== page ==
The market is making virtually every alcohol company more attractive from a valuation standpoint, but we would steer investors away from stocks with high financial leverage, such as AmBev, Fortune Brands (FO), and Constellation Brands (STZ), and toward what we feel are the highest-quality names. In general, the premium spirits companies are more insulated from spiking agricultural commodities and have much stronger international growth prospects. For these reasons, we like Diageo and Brown-Forman. As scale becomes more paramount for success in mature beer markets, we think Molson Coors is a great way for investors to capitalize on that trend. We think Molson Coors will benefit from greater scale through the MillerCoors joint venture, something the market is not currently pricing in, in our view.
Uncertainty Rating: Low | Price/Fair Value Estimate Ratio: 0.63 | 5 Stars
Spirits behemoth Diageo is hands-down the best spirits company on the planet. It has scale, powerful brands, and the best emerging-markets presence. In some markets, Diageo is pursuing a luxury positioning. For example, for roughly $550 one can purchase a 750-milliliter bottle of Johnnie Walker Blue Label King George V Edition that is packaged in a crystal decanter in a plush silk-lined box with a certificate of authenticity. Not surprisingly, such products are highly profitable.
Molson Coors (TAP)
Uncertainty Rating: Medium | Price/Fair Value Estimate Ratio: 0.55 | 5 Stars
Over the past few weeks, the market has wiped out virtually all of the benefits of the SABMiller joint venture in Molson Coors' stock price. We think Molson Coors on a stand-alone basis without the Miller Coors JV is worth somewhere in the low $50s, with the JV easily adding another $20 per share in value. With the stock trading in the high $30s to low $40s today, investors can buy Molson Coors at a discount and get a free option on the earnings benefits from MillerCoors.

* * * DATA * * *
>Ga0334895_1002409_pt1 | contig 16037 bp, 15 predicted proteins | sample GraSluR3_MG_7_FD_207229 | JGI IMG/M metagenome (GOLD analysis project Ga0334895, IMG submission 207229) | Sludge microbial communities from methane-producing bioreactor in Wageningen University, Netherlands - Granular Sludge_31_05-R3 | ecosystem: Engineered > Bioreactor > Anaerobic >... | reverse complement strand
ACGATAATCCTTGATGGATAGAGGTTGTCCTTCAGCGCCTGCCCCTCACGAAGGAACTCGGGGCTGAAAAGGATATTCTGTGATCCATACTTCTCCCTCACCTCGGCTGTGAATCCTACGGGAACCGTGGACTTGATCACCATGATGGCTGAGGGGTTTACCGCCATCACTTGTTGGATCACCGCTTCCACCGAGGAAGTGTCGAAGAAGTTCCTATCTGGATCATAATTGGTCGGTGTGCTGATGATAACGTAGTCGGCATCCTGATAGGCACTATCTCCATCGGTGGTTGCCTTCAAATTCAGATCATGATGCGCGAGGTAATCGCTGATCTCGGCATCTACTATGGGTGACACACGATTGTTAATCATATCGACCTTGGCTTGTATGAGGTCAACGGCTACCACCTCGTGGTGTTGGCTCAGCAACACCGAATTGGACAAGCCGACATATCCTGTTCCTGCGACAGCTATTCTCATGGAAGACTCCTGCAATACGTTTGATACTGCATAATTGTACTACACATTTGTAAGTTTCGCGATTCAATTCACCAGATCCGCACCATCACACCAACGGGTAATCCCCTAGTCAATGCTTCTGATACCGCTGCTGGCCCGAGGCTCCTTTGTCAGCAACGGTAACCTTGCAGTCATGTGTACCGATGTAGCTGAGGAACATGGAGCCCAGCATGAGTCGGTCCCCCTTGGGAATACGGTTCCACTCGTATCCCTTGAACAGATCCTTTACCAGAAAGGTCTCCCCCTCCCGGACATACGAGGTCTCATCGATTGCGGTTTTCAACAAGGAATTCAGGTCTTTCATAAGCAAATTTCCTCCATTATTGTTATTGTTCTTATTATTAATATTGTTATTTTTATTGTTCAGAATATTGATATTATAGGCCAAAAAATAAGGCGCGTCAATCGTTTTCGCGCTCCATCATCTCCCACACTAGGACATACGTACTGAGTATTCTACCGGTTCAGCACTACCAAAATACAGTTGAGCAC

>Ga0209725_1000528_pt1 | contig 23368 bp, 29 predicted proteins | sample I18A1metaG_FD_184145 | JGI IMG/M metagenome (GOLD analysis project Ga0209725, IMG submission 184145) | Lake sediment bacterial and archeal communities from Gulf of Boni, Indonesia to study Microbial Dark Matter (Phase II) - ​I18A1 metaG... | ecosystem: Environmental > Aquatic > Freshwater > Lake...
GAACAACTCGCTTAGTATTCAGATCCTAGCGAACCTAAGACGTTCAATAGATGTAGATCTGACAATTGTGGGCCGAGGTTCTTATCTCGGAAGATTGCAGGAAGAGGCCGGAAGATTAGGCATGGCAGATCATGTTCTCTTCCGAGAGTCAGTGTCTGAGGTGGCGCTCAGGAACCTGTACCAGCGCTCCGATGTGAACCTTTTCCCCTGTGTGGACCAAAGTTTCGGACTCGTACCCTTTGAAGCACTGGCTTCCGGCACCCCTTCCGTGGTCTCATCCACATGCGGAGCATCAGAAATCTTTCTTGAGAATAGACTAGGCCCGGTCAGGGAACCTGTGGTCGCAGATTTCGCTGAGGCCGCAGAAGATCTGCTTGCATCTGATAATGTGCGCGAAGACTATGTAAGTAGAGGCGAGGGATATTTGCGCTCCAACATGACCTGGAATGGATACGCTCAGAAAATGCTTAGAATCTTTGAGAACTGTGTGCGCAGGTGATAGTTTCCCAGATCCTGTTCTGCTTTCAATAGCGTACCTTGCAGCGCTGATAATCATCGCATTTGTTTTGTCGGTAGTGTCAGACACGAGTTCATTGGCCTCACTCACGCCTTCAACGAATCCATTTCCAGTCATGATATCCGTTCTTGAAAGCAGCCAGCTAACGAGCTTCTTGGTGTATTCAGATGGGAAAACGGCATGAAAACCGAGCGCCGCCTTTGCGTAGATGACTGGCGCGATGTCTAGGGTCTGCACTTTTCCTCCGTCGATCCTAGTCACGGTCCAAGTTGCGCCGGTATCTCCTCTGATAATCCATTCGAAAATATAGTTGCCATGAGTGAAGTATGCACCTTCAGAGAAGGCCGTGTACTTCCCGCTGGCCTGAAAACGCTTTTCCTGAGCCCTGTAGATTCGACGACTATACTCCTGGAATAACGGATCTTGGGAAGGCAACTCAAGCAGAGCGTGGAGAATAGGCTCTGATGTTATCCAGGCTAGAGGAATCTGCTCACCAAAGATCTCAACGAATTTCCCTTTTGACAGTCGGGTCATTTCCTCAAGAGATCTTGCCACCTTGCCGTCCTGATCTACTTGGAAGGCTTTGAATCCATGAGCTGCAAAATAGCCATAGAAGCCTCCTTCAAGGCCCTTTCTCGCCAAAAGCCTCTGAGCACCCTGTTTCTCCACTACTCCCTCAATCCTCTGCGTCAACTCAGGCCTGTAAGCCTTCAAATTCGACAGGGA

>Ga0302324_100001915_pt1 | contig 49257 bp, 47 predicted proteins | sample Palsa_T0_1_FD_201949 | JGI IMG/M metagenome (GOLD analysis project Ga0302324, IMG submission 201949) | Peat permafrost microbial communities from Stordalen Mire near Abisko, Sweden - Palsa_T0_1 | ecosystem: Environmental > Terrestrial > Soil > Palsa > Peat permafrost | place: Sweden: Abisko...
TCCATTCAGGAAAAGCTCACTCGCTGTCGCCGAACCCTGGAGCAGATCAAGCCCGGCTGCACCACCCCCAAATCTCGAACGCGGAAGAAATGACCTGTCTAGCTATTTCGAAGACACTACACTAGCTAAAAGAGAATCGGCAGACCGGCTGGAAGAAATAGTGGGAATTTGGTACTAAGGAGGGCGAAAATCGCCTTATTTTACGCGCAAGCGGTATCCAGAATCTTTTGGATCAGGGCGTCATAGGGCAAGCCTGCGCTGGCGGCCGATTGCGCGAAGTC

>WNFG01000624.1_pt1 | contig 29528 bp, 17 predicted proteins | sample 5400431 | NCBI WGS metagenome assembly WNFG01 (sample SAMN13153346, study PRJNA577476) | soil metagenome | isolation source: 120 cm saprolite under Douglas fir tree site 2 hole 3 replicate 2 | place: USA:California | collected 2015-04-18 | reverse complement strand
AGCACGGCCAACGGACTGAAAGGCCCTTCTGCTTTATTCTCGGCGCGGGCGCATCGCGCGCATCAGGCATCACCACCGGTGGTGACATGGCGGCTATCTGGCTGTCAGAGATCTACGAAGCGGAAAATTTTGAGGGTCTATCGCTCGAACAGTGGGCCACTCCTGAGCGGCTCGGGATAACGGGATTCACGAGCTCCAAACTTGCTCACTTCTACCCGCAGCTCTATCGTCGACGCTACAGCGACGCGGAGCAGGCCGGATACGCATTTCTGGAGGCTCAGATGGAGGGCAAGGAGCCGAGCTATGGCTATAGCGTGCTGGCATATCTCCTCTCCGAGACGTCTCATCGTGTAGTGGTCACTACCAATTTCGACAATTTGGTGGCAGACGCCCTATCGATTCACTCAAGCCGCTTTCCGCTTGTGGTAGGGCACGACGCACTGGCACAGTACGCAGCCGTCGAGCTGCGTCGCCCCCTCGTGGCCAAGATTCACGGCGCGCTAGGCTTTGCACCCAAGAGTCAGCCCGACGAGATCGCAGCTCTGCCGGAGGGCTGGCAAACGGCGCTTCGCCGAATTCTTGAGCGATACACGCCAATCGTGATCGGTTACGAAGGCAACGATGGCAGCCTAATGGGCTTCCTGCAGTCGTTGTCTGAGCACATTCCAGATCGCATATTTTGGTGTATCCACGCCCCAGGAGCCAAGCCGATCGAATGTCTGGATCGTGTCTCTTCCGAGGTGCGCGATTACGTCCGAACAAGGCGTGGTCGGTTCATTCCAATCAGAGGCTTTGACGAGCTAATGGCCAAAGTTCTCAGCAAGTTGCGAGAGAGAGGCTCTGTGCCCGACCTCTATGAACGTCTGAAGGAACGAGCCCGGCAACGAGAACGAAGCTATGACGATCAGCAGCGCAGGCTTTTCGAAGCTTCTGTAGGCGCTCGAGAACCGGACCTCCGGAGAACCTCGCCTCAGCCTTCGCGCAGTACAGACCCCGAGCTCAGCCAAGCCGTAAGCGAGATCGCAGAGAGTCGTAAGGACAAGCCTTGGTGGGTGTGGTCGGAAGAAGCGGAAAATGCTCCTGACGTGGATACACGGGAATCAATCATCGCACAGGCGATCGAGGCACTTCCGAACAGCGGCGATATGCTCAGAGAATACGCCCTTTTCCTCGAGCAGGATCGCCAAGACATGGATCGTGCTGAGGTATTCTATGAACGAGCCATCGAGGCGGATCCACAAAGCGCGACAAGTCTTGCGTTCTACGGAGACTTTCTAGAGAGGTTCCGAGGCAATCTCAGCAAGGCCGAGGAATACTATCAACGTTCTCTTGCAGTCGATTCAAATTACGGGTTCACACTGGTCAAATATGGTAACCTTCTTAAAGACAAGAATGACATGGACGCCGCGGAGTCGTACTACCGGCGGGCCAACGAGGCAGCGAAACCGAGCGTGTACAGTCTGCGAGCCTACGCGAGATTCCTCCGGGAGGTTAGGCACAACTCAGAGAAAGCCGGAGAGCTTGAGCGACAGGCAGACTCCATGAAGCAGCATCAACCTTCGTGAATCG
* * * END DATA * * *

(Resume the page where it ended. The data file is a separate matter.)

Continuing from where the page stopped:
Uncertainty Rating: Medium | Price/Fair Value Estimate Ratio: 0.77 | 4 Stars
In our opinion, Brown-Forman's biggest opportunity is in international markets. The firm has been especially savvy in tailoring its marketing message for Jack Daniel's in emerging markets. For the first time in the company's history, more than half of fiscal 2008 sales came from markets outside the United States (up from 20% in 1994), and in fiscal 2008, the company's sales increased 4% in the United States, but 17% in Europe and 54% in all other countries such as Japan and South Africa. We think Brown-Forman will continue to take the cash provided by its very profitable U.S. business and invest it behind expanding its presence internationally. Over time, we think Brown-Forman's mix shift could approach something similar to that of rival Diageo (split evenly between North America, Europe, and all other countries), although we doubt the firm can be as big.
Price/fair value estimates are based on closing prices as of Oct. 16, 2008.
Ann Gilpin does not own (actual or beneficial) shares in any of the securities mentioned above. Find out about Morningstar’s editorial policies.